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N Engl J Med. 2010 Jul 1;363(1):54-62. doi: 10.1056/NEJMsa0909253. Epub 2010 May 12.

Clarifying sources of geographic differences in Medicare spending.

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  • 1Urban Institute, Washington, DC 20037, USA.



Although geographic differences in Medicare spending are widely considered to be evidence of program inefficiency, policymakers need to understand how differences in beneficiaries' health and personal characteristics and specific geographic factors affect the amount of Medicare spending per beneficiary before formulating policies to reduce geographic differences in spending.


We used Medicare Current Beneficiary Surveys from 2000 through 2002 to examine differences across geographic areas (grouped into quintiles on the basis of Medicare spending per beneficiary over the same period). We estimated multivariate-regression models of individual spending that included demographic and baseline health characteristics, changes in health status, other individual determinants of demand, and area-level measures of the supply of health care resources. Each group of variables was entered into the model sequentially to assess the effect on geographic differences in spending.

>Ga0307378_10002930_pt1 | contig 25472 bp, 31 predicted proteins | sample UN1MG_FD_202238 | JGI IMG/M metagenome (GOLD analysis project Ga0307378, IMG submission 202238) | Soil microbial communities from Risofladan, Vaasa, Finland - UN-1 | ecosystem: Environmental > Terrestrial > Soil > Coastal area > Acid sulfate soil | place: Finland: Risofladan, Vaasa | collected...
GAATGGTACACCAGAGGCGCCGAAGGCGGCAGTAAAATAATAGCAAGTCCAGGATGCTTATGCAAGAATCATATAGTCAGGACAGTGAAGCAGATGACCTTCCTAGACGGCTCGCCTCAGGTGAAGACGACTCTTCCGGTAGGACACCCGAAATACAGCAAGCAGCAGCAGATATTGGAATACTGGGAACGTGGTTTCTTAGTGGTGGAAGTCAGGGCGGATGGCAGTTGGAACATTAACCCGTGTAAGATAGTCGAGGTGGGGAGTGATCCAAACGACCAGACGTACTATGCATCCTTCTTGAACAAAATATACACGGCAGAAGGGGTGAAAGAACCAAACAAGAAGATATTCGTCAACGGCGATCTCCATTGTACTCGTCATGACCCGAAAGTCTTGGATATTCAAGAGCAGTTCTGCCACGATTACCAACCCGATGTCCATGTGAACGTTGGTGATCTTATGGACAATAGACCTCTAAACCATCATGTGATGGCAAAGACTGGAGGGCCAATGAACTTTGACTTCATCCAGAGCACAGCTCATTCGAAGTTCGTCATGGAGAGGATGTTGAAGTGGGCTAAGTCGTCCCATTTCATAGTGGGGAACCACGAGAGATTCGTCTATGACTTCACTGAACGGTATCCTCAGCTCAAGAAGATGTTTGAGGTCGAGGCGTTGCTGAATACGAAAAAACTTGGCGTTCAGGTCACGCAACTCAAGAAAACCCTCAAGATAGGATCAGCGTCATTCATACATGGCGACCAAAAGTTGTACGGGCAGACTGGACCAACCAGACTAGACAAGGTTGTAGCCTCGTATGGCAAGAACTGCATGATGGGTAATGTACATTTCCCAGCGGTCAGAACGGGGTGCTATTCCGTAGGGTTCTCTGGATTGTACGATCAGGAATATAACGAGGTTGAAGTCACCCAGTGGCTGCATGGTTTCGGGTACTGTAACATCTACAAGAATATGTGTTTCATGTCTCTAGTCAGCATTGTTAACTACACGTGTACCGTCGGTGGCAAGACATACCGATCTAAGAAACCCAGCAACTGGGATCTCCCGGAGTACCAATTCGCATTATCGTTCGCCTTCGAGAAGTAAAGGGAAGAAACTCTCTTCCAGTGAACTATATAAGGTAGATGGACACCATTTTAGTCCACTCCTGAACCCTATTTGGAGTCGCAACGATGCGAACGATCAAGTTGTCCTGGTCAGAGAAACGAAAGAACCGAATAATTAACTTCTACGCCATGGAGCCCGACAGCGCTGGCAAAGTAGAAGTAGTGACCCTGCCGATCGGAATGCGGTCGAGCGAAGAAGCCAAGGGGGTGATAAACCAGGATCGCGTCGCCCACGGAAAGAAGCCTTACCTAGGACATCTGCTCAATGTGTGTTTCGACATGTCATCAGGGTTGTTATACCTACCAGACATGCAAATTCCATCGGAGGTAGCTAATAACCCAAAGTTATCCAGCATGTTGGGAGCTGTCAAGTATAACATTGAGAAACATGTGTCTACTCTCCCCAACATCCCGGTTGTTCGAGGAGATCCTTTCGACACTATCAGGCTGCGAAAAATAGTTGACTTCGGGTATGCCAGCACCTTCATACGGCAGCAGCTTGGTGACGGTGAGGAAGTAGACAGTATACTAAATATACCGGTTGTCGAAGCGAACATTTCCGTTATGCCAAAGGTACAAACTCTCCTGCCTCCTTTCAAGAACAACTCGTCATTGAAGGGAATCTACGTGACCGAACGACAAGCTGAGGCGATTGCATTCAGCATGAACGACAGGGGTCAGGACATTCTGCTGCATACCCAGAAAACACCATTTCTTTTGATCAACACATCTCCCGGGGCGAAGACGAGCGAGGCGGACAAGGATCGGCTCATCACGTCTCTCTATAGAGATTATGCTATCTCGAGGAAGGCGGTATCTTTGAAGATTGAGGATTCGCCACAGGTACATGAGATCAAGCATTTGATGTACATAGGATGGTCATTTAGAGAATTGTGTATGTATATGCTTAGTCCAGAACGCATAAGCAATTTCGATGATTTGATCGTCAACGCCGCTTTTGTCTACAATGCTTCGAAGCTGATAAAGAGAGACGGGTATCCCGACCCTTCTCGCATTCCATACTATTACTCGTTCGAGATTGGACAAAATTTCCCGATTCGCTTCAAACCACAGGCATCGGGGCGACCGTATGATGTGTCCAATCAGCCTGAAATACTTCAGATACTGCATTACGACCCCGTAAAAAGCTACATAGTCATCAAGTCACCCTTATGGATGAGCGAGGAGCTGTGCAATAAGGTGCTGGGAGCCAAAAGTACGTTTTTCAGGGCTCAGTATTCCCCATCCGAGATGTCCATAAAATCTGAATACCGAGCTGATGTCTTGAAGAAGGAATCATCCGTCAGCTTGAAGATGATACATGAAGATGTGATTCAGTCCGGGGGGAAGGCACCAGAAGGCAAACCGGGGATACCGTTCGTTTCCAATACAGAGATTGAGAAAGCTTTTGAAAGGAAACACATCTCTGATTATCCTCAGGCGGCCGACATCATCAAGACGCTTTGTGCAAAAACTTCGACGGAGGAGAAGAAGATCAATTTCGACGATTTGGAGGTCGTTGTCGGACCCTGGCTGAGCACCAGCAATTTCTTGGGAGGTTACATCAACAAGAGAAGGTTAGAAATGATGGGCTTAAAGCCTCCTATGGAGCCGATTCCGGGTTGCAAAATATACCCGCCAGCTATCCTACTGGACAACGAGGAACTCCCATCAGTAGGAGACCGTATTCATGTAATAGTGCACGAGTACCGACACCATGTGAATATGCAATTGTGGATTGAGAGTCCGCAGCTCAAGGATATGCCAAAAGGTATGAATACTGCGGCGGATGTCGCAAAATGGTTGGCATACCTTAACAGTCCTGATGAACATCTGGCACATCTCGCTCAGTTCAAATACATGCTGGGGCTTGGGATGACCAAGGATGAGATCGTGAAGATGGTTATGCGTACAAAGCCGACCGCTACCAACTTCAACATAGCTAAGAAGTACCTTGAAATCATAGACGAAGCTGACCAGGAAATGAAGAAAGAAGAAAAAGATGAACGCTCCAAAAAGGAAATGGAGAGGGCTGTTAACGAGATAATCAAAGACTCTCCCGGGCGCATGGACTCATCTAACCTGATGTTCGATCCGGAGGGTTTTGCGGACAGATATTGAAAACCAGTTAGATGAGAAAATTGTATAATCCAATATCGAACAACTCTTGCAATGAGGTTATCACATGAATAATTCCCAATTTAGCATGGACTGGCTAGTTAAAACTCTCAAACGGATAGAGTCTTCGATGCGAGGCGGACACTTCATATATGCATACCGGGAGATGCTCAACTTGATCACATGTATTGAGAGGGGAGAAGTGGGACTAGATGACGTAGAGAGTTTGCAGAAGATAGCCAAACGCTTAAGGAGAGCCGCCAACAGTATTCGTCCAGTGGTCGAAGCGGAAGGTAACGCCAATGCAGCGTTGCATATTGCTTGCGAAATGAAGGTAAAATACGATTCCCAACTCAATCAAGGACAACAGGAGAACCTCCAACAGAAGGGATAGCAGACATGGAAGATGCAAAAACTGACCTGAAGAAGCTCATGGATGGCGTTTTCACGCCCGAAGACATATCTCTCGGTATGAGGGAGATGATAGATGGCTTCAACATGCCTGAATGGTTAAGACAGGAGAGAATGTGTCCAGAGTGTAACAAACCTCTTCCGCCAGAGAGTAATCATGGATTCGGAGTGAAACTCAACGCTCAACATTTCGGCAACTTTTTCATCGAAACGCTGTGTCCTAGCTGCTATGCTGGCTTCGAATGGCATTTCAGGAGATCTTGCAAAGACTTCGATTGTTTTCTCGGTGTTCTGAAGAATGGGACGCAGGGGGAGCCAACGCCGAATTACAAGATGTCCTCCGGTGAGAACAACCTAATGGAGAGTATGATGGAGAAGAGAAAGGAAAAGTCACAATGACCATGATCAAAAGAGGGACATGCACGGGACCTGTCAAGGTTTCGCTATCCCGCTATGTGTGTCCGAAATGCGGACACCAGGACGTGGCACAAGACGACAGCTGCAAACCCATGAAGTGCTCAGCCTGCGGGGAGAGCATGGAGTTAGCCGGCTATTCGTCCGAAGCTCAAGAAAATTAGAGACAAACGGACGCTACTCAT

Unadjusted Medicare spending per beneficiary was 52% higher in geographic regions in the highest spending quintile than in regions in the lowest quintile. After adjustment for demographic and baseline health characteristics and changes in health status, the difference in spending between the highest and lowest quintiles was reduced to 33%. Health status accounted for 29% of the unadjusted geographic difference in per-beneficiary spending; additional adjustment for area-level differences in the supply of medical resources did not further reduce the observed differences between the top and bottom quintiles.


Policymakers attempting to control Medicare costs by reducing differences in Medicare spending across geographic areas need better information about the specific source of the differences, as well as better methods for adjusting spending levels to account for underlying differences in beneficiaries' health measures.

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